DeltaMac

macrumors G4
Jul 30, 2003
10,131
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No.
The file "InstallESD.dmg" is only a part of the installer app, which is named "Install macOS Sierra"
If you click on "Open" in your App Store, the app will launch. When that happens, there will be an icon for that installer in your Dock. Right click that installer icon in the Dock, then choose Options, then Show in Finder.
That will show you exactly where the installer (Install macOS Sierra) is located.
And, now you can use the various steps to use that app to make a bootable USB installer that you can use on any other Mac.

Keep in mind that if you run that Sierra installer on the Mac where you downloaded it - it will install on that Mac, then delete itself. You want to quit the app before you install, so you can make that USB installer (handy to keep a copy, even if you didn't have other Macs to install :D )
 

Fishrrman

macrumors Core
Feb 20, 2009
19,141
6,573
OP:

Is there anything "wrong" with the OS installation you're using now, other than the speed (of a platter-based hard drive)?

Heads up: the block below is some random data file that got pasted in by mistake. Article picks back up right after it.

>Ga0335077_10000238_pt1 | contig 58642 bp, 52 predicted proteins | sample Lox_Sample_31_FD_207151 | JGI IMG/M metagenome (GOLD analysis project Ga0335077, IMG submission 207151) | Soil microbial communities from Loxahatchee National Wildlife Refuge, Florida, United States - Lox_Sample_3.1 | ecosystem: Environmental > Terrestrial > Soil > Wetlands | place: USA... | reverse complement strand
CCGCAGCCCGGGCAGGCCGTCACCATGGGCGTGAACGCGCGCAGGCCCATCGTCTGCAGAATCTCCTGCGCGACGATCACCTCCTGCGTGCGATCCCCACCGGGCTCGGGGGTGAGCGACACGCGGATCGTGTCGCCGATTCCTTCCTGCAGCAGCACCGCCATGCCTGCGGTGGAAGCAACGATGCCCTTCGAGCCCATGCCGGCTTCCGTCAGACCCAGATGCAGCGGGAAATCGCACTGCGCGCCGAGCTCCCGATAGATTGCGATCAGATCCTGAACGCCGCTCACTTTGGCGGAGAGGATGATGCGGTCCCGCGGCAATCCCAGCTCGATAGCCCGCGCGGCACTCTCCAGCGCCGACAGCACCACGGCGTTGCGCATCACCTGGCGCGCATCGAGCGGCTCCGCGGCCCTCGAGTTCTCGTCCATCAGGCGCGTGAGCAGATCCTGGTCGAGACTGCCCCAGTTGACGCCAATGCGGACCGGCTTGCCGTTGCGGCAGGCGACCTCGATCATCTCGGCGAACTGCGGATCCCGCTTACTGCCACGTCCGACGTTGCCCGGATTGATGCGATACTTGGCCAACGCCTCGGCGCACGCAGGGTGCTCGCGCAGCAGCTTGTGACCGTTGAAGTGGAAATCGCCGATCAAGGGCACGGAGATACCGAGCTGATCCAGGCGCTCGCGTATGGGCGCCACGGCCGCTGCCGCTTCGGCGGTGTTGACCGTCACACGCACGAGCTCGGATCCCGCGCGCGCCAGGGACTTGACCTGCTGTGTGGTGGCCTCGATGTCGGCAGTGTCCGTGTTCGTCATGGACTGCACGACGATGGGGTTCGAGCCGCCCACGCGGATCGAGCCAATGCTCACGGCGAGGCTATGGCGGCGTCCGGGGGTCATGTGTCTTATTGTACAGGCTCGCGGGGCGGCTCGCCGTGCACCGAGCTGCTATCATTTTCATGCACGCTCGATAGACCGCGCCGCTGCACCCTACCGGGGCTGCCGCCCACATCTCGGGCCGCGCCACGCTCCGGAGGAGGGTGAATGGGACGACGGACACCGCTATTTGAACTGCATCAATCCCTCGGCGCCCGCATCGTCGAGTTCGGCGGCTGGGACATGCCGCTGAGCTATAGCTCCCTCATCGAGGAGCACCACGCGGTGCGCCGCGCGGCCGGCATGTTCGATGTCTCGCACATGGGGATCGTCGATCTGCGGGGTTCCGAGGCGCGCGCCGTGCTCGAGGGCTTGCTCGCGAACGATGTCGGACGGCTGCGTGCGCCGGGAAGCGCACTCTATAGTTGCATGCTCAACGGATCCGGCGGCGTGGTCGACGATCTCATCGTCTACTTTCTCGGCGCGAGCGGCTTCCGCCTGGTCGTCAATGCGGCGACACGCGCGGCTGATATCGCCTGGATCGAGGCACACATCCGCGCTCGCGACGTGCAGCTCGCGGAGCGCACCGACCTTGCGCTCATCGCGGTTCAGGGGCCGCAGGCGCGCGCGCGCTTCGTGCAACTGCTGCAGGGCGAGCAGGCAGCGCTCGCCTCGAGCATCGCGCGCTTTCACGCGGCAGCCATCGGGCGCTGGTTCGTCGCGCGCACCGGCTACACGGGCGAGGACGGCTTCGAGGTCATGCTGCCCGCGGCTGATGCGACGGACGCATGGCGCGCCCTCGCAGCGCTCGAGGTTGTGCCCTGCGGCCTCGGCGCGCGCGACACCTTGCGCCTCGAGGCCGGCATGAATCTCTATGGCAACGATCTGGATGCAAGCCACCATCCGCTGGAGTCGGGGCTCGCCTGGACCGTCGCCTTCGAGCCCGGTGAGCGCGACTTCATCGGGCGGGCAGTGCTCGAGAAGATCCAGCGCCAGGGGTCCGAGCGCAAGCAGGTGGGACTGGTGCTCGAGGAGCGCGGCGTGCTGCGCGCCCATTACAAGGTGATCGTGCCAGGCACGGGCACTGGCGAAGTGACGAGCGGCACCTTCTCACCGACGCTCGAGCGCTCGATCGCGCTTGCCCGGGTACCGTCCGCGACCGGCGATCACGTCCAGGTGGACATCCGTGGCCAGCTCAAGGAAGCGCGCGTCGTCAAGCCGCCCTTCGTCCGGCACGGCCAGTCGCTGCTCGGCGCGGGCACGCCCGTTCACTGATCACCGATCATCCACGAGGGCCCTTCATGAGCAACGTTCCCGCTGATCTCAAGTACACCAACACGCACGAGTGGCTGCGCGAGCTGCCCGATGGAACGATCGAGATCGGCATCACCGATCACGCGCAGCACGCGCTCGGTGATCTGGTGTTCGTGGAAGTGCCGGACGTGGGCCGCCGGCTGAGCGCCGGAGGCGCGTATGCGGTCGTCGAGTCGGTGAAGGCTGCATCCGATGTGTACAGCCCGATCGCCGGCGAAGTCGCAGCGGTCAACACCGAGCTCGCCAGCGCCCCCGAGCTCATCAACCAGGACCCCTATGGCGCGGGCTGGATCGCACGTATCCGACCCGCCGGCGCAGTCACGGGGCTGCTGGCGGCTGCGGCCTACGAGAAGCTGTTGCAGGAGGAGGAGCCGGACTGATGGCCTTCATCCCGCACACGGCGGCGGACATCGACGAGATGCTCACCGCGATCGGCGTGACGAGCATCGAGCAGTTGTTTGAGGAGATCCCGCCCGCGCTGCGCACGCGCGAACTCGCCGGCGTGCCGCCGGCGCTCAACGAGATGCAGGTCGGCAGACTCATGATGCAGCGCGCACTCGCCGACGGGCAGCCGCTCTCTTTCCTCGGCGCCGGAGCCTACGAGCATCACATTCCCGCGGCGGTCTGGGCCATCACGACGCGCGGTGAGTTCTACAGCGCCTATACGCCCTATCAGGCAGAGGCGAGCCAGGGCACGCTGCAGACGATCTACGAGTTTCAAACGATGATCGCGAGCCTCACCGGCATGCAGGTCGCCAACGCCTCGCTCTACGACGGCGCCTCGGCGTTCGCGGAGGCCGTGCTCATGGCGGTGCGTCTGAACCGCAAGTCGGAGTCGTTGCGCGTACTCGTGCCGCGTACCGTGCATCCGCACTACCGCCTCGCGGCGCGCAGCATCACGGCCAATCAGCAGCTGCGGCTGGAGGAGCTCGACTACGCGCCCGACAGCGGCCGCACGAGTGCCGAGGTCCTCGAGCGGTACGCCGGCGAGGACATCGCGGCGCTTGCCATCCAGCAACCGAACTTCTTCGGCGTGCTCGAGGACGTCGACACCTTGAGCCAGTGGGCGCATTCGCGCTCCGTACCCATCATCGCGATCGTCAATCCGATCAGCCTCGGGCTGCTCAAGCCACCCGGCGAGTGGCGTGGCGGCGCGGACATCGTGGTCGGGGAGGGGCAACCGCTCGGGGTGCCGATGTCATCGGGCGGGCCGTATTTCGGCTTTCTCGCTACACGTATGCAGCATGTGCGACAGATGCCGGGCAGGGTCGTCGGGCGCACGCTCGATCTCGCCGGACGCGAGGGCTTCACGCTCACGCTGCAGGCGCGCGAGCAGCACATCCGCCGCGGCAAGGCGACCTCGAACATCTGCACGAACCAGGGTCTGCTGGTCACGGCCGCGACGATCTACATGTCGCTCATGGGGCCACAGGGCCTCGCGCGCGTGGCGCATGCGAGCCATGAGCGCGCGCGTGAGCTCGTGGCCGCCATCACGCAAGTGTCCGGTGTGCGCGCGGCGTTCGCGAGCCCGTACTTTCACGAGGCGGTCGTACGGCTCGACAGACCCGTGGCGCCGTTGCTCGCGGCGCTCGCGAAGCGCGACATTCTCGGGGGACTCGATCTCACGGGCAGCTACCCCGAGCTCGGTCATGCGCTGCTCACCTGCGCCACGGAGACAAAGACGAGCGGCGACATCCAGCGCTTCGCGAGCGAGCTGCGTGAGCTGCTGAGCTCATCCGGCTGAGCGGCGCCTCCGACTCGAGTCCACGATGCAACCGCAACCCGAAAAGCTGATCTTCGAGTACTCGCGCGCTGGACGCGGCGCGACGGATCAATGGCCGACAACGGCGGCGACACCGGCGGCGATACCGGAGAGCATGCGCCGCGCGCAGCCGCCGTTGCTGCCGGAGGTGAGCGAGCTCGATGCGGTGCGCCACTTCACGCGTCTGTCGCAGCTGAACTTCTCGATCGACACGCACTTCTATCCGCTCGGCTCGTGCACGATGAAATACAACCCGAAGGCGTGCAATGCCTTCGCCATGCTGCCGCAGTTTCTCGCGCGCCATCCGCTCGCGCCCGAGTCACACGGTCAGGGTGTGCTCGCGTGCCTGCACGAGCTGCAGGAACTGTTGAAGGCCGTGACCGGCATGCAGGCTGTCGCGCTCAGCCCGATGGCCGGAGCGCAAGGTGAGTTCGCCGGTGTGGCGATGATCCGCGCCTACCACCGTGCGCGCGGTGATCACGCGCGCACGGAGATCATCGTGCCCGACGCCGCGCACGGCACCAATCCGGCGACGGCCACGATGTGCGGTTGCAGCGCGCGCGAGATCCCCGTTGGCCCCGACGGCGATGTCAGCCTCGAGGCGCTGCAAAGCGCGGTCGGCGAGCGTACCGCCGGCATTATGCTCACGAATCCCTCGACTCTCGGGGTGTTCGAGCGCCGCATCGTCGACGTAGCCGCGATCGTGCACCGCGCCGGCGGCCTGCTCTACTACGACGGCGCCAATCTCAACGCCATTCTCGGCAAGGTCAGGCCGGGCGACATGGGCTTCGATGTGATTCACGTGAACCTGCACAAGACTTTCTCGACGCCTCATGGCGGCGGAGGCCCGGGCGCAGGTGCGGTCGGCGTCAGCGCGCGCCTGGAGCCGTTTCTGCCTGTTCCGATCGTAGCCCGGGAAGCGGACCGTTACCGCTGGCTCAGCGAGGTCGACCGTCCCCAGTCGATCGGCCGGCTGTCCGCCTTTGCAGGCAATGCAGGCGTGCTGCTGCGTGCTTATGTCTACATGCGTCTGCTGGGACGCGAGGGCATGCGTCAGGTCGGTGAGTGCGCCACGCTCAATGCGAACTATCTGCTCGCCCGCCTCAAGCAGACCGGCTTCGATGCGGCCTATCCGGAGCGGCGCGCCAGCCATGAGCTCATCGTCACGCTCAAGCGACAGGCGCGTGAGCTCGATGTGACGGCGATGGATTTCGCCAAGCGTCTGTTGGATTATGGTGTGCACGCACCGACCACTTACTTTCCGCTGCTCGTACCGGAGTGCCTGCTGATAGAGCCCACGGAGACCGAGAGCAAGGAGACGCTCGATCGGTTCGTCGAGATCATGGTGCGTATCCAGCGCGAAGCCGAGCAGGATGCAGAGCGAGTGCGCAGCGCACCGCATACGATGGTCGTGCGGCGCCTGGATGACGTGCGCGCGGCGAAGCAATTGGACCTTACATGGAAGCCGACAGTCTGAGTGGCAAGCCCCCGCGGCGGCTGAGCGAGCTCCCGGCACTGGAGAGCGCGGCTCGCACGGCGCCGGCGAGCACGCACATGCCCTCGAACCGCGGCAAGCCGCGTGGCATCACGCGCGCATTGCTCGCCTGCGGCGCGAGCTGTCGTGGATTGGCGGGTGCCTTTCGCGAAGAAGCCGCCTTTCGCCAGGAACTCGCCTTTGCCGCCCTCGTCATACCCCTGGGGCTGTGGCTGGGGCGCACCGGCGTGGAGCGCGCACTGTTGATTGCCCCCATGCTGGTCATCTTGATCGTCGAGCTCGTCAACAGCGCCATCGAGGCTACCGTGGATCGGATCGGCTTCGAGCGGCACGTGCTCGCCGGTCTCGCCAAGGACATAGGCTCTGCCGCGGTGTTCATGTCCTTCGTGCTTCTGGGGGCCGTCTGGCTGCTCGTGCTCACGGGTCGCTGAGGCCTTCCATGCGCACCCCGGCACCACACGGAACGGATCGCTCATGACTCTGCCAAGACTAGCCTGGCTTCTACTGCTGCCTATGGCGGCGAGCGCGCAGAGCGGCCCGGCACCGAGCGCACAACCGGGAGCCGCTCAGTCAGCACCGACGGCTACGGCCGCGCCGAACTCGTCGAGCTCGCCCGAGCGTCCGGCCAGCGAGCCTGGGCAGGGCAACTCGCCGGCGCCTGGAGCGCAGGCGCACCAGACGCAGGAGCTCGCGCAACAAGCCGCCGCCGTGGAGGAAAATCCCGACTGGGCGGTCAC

If not, why not do this:
1. Get CarbonCopyCloner or SuperDuper
2. Use either of the above to clone the existing drive to the new SSD
3. Swap the drives
4. Done.
 

audiotek

macrumors newbie
Original poster
Mar 27, 2015
26
0
What's the trick to stop before it install? I tried twice and couldn't catch it in time. Would force quit work when I see it's ready to install?
[doublepost=1502144522][/doublepost]
OP:

Is there anything "wrong" with the OS installation you're using now, other than the speed (of a platter-based hard drive)?

If not, why not do this:
1. Get CarbonCopyCloner or SuperDuper
2. Use either of the above to clone the existing drive to the new SSD